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US Fiscal Stimulus “Mother of all Bazooka’s”

The Congress and the White House approved $2 trillion fiscal packages, the most considerable fiscal stimulus ever done in the US. To share a quick perspective, it’s about 10 percent of the US GDP; US GDP is ~ $21.9 trillion. Collective both of them are Mother of all Bazooka’s known to humans. The budget is well-rounded and has policies that address the risks posed by price rises due to the supply shock and the demand shock, especially in the airline industry. The stimulus bill will pay a direct payment of $1200 to individuals/ $2400 to couples to millions of Americans earning up to $75,000 individually or 1,50,000 as a couple with an additional $500 per child—an excellent step to mitigate any cash shortfall for basic amenities due to lock-down.

The first most important and key policy initiative which is considered a win by The middle Road is $130 billion to hospitals and health care providers.  This step will enable healthcare providers should be used for innovating testing procedures for the COVID-19, scaling up the invention along with an increased amount on buying PPE to fight COVID-19. Bill Gates and WHO pointed out that scaling the vaccines for global population will be a herculean task and rely on a multi-collaborative global effort in a public-private-civic societies’ partnership model. WHO emphasized shortage of PPE (face mask, gloves, ventilators etc.) as a significant hurdle for front line caregivers in administering medical care. Although the US has more hospital beds than any other country in the world but a shortage of ventilators is creating a hurdle. Design thinking can work out here in reworking operational flows in makeshift hospitals to handle patients suffering from COVID-19.  Article  published in  Stanford Social Innovation Review discusses how design thinking is making inroads in social innovations through improvements through refining the flow process.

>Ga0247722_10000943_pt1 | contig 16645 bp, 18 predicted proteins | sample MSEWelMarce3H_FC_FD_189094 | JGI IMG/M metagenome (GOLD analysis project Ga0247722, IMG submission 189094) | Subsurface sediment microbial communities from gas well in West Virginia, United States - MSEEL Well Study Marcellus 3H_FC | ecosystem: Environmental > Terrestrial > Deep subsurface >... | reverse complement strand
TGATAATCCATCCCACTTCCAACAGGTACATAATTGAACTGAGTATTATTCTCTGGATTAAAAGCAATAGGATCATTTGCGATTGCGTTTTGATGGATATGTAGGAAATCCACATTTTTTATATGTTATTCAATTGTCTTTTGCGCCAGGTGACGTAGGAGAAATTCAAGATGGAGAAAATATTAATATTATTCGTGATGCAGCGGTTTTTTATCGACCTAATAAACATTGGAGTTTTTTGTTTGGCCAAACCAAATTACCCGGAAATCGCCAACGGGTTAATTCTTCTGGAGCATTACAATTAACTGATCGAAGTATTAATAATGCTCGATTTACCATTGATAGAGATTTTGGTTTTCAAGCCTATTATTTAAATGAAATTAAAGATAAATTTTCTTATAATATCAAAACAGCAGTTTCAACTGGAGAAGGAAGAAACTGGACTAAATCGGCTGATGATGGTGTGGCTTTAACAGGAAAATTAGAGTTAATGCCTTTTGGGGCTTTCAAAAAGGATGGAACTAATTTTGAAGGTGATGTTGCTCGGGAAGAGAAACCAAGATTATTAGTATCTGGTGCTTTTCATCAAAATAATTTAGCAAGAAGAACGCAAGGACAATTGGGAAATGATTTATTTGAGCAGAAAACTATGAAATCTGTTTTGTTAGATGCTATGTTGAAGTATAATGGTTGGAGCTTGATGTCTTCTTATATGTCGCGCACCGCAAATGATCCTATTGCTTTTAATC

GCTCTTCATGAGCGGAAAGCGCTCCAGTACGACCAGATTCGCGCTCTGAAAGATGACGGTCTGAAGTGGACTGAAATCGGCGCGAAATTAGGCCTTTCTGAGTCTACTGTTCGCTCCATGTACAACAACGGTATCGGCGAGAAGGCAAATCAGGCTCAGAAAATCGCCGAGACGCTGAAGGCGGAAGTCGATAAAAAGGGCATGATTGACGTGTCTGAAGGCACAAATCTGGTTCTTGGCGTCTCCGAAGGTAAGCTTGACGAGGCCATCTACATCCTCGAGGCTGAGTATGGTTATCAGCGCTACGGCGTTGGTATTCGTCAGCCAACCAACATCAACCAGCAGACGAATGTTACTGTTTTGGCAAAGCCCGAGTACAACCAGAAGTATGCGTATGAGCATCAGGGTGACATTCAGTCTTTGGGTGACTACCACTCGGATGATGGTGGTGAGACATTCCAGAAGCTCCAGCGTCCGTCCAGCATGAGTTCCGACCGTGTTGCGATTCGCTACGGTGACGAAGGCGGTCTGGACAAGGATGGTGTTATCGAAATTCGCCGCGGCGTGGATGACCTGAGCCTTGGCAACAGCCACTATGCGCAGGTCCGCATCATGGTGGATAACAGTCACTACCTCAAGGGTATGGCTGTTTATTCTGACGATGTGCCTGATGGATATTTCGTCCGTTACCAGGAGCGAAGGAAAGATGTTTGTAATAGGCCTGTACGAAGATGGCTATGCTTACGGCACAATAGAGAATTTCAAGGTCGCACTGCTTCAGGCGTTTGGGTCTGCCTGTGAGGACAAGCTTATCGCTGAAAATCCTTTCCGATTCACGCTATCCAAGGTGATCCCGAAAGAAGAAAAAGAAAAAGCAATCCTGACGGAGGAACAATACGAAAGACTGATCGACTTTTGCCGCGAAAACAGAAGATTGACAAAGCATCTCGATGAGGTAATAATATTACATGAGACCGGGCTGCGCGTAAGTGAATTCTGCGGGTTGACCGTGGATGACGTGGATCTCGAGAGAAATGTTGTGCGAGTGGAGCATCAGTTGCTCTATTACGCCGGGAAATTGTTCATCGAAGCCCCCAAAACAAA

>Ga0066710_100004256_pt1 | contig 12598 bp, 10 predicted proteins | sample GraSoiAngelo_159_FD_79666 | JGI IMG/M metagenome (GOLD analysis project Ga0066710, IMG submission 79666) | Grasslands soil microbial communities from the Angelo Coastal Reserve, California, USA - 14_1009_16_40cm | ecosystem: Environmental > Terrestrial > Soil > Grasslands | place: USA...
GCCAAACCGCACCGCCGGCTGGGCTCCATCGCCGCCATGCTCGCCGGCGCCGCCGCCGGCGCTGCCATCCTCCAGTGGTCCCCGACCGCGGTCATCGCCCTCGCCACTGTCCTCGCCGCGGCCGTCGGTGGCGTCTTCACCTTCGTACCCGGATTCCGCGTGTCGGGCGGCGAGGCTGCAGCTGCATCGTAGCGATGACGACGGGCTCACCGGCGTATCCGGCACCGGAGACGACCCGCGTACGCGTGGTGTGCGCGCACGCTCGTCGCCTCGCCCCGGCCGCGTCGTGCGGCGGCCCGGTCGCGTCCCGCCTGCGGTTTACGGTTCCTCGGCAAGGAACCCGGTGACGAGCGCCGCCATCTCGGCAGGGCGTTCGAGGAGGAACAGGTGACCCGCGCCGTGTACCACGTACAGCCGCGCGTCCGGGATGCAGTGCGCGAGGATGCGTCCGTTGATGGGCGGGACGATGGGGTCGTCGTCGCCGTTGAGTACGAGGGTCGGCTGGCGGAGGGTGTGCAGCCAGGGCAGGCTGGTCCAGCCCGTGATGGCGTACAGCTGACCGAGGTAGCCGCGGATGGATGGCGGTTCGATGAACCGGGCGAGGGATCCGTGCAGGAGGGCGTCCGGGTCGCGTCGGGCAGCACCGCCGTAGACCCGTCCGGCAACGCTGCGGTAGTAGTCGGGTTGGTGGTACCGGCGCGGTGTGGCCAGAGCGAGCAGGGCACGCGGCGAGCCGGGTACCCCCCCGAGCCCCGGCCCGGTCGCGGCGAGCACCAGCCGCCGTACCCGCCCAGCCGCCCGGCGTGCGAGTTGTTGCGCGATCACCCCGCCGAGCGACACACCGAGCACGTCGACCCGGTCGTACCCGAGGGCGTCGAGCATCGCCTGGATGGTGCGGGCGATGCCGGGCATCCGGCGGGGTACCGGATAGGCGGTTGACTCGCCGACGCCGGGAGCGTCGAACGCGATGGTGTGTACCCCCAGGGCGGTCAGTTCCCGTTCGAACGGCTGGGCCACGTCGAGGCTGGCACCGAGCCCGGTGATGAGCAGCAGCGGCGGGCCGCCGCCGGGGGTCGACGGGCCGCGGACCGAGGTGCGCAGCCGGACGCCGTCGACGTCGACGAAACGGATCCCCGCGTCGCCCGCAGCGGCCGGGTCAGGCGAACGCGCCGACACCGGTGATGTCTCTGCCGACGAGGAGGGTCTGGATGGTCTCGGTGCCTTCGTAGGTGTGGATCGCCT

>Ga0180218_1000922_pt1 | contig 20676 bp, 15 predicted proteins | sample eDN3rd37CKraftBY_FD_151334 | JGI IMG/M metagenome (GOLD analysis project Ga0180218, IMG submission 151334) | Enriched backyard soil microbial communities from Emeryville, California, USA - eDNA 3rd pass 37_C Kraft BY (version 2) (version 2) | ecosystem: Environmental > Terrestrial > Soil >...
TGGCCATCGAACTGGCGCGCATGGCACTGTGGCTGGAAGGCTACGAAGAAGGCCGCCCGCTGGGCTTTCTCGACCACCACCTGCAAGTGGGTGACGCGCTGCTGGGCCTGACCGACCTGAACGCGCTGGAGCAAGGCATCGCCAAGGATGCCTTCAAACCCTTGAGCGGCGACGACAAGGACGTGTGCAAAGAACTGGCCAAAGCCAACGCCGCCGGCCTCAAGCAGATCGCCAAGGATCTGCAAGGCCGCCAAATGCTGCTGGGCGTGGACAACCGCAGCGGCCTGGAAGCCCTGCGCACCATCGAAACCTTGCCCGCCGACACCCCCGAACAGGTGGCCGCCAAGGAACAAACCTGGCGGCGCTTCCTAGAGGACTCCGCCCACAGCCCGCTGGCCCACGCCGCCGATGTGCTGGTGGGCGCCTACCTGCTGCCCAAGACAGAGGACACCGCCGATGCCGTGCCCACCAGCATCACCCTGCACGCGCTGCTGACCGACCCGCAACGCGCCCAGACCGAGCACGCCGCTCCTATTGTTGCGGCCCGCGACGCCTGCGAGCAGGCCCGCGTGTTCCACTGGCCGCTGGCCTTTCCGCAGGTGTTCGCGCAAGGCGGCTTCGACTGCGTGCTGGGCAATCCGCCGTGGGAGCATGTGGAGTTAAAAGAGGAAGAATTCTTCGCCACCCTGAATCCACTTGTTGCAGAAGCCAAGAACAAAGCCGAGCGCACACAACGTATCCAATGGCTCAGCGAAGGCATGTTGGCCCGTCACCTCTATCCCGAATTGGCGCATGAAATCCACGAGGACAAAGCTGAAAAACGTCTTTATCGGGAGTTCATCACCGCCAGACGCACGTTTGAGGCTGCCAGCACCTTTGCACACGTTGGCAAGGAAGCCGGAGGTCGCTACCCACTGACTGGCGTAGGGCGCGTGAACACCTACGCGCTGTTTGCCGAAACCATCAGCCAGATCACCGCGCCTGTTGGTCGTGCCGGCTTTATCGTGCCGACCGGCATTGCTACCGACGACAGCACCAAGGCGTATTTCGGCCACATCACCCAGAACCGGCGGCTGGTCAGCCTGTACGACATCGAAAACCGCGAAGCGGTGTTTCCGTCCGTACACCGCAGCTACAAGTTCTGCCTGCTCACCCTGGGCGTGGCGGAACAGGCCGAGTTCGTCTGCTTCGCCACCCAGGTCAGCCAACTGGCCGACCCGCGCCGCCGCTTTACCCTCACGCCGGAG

• $350 billion loans to distressed small businesses with good credit history is a decisive move since more than 90 percent of companies are in the Micro and Small Medium Enterprises.
  • $150 billion allocations to fund state and local governments are insufficient and need to increase. New York is the epicenter of the pandemic in the US and a cultural and financial global hub. Cities example, Chicago and San Francisco are critical financial and tech hubs and will have a bigger economic hit than smaller towns. Many states and cities don’t have a stable credit history. Still, they are the pillars of American values and ethos, so a more significant chunk of the stimulus must be allocated to fund states and cities. The US has the most vibrant municipal bond market globally, and FED buying in the municipal bond market to prop up the liquidity will boost coffers for the state. A further $100 billion allocation of funds here is strongly needed.   
  • A $500 billionto distressed businesses is the tricky part of the bill. An independent committee overlooking the funds and strict rules governing executive pay packages and share buybacks is a win-win, bringing accountability to cut out nepotism. 

The stimulus package backed by the monetary package will help the US back on its feet but remember now we will live in an era of asset prices on steroids. The debt to GDP ratio in the US is already more than 100 percent but still less than in Japan which is more than 200 percent. The dip in productivity in America is only temporary and will jump back to the mean once the risks are mitigated. Americans are known for their patriotism, and it’s their collective effort that landed the first human on the moon.

Featured Image by DWilliam from Pixabay

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